The risk of failure is enormous

People will also put more consideration into a purchase when there is a very high cost of being wrong. In those cases you need to be sure they get the decision right.

A small business owner may need to hire a lawyer to assess their liability and draft customer contracts that protect the company.

Making the wrong decision could be catastrophic. If the attorney they hire lacks the requisite expertise or industry understanding, the contract they produce could leave the business open to a major lawsuit. That’s a decision that gets researched.

The audience has a problem and needs to discover solutions

Some problems have an obvious solution. If somebody needs transportation to work every day, it’s pretty clear that buying a car is one possible solution.

In other cases, your audience may not even know a purchasable solution exists.

Consider the situation faced by the Saas company, Slack. If you don’t know them, Slack is a team communication tool that puts all your communication in one place that is easily searchable. Their target customers are only half aware that they have a need for this type of tool, much less know to look for it.

But clearly content marketing was a good fit. In a single year, Slack grew from 15k active daily users to over 500K active daily. That wasn’t because people were Googling ‘tool to revolutionize team communication.’ Their content strategy was able to articulate a problem people didn’t know they had and gradually present a solution.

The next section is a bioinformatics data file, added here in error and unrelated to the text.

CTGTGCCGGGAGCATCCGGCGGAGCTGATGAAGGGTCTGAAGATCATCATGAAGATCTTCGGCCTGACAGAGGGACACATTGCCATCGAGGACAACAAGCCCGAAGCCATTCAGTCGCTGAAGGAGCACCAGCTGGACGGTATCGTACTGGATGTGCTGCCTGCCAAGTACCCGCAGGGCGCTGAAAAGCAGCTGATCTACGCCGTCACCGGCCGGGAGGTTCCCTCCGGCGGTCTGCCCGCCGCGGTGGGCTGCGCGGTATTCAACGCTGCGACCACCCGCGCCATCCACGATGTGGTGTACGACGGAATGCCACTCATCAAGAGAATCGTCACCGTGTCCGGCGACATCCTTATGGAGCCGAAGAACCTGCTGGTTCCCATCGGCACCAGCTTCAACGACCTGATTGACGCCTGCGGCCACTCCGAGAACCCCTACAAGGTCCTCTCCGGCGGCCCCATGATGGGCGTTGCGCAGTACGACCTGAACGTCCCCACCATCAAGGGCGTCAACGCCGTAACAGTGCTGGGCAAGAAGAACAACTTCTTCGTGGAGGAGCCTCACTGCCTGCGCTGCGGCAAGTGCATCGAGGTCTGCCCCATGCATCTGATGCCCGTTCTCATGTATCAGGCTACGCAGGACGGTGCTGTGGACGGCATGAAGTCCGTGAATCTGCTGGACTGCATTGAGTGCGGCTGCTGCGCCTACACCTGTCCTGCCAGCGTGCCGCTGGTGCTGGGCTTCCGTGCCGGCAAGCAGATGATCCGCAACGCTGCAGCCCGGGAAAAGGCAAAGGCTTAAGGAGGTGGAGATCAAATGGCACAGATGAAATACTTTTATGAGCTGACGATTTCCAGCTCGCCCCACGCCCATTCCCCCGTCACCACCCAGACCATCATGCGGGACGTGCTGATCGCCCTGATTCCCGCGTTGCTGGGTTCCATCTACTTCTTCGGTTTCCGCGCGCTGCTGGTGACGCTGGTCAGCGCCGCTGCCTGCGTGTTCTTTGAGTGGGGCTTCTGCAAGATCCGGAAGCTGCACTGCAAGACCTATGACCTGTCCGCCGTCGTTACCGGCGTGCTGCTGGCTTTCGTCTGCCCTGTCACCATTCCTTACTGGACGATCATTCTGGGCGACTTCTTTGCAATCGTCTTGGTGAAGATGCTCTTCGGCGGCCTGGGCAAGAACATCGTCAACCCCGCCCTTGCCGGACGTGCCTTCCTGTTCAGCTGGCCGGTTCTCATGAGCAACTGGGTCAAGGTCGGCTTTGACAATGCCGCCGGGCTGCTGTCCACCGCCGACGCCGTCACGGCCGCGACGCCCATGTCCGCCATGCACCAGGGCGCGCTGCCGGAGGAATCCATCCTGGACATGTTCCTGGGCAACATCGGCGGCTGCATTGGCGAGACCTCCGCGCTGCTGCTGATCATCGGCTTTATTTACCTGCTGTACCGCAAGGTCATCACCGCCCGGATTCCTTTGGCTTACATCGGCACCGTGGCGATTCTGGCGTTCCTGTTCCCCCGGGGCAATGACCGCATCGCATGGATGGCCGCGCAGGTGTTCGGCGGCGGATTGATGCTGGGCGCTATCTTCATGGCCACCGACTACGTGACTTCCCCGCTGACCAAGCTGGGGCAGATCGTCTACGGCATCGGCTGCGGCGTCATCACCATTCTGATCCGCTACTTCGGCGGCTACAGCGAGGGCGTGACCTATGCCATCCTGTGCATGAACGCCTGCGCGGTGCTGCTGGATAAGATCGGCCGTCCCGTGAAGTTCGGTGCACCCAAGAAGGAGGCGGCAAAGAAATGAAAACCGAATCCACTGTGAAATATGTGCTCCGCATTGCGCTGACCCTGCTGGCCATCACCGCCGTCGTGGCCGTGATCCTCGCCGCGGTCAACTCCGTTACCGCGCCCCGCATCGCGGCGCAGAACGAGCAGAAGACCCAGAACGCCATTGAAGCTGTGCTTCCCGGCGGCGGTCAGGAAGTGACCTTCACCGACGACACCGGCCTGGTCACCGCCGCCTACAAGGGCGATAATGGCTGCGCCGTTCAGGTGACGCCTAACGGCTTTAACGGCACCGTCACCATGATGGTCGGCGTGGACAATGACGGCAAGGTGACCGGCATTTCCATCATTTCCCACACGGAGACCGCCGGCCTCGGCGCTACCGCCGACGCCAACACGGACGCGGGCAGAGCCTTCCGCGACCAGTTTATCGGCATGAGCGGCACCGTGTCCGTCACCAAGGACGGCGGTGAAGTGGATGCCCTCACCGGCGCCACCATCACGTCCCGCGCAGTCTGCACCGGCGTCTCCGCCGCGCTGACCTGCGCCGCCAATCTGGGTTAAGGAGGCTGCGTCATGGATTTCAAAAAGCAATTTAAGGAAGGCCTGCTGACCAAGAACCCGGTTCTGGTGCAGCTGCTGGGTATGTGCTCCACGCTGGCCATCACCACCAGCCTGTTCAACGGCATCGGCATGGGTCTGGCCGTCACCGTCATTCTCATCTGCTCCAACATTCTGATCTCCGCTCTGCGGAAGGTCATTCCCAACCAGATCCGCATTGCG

The choice makes them feel

What if the cost is low, there is no complex implementation, the options are clear, and the decision can easily be changed in the future. That doesn’t always mean a purchase won’t be heavily researched.

Buying decisions that are subconsciously aimed at satisfying some emotionally driven desire will inspire more research and thought, making it a perfect match for content marketing.

Fashion choices may be influenced by a person’s need to fit in or, conversely, to stand out. Someone may be influenced to donate time or money to a non-profit because it touches their sense of community. Having the latest tech gadget may appeal to your self-image as an innovator.

Emotional triggers can also be negative. Fear, for instance, is a powerful motivator in many purchase decisions. Acquiring insurance is always driven by the fear that something bad could happen. It’s dangerous to attempt to stimulate fear with your marketing, but understanding it’s inevitable effect can help guide your strategy.

Some combination of the above

In most cases, there a several contributing factors that make a buying decision feel important.

I’ll go back to that stroller example for this one. I bought a stroller. It was expensive as hell. Sure, it cost less than my rent, car, vacation or computer… but for a stroller, it felt really expensive. I needed to make the right decision because I also had to get all the accessories – which meant I couldn’t just sell it and buy another if I didn’t like it. If it weren’t sturdy, I felt as though my baby could pop out and land in the road… that would be a significant parenting fail. But at the end of the day, it was all worth it because purchasing that stroller made me feel like the cool dad – regardless of how it made me look.

If it’s not already clear, that stroller was the most researched purchase in history. Haha

Summary

  • When is content marketing a fit? – Usually – Whenever the buying process includes research
  • Why is content marketing a fit? – That’s different for every business and every buyer persona
  • Understanding why a purchase is important to buyers will guide your content strategy
  • Some common reasons a why a purchase becomes important enough to research thoroughly:
    • It’s expensive (or feels that way)
    • Implementation is time consuming
    • There’s no going back – the decision is final
    • The cost of failure is too high to risk
    • There’s a problem but no clear solution
    • The purchase will impact how the buyer feels
  • Most important purchases involve more than one of these reasons
  • New parents are the marketing equivalent of a bullseye